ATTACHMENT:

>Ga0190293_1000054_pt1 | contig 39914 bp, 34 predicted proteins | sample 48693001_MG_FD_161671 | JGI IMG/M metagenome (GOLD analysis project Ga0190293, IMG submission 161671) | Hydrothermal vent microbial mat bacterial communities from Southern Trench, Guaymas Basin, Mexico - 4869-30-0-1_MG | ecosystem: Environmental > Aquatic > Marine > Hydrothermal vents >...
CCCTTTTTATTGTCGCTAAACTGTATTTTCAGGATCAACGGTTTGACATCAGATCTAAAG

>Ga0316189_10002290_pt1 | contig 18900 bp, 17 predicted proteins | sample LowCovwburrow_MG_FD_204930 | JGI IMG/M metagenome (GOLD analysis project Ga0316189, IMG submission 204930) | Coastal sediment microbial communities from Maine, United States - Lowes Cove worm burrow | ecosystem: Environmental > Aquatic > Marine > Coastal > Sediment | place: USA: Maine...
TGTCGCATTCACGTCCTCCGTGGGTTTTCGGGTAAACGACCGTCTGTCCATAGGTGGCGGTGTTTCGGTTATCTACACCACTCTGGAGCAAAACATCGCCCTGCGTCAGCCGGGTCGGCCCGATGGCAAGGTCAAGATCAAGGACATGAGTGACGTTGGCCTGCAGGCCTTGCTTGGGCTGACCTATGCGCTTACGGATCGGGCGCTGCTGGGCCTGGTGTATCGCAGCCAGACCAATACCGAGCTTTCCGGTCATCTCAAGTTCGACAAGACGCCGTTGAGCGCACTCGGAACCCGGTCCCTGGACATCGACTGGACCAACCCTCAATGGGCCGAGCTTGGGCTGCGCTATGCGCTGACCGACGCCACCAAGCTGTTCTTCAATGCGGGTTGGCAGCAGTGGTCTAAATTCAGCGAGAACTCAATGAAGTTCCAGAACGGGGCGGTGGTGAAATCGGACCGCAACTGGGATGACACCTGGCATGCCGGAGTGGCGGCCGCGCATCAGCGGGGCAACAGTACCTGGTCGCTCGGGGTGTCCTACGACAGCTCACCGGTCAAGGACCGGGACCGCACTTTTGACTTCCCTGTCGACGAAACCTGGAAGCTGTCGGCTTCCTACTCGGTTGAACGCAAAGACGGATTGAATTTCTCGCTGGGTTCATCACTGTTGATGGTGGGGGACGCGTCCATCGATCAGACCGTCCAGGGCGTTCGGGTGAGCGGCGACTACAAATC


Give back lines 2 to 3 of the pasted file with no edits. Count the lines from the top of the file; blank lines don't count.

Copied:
CCCTTTTTATTGTCGCTAAACTGTATTTTCAGGATCAACGGTTTGACATCAGATCTAAAG

>Ga0316189_10002290_pt1 | contig 18900 bp, 17 predicted proteins | sample LowCovwburrow_MG_FD_204930 | JGI IMG/M metagenome (GOLD analysis project Ga0316189, IMG submission 204930) | Coastal sediment microbial communities from Maine, United States - Lowes Cove worm burrow | ecosystem: Environmental > Aquatic > Marine > Coastal > Sediment | place: USA: Maine...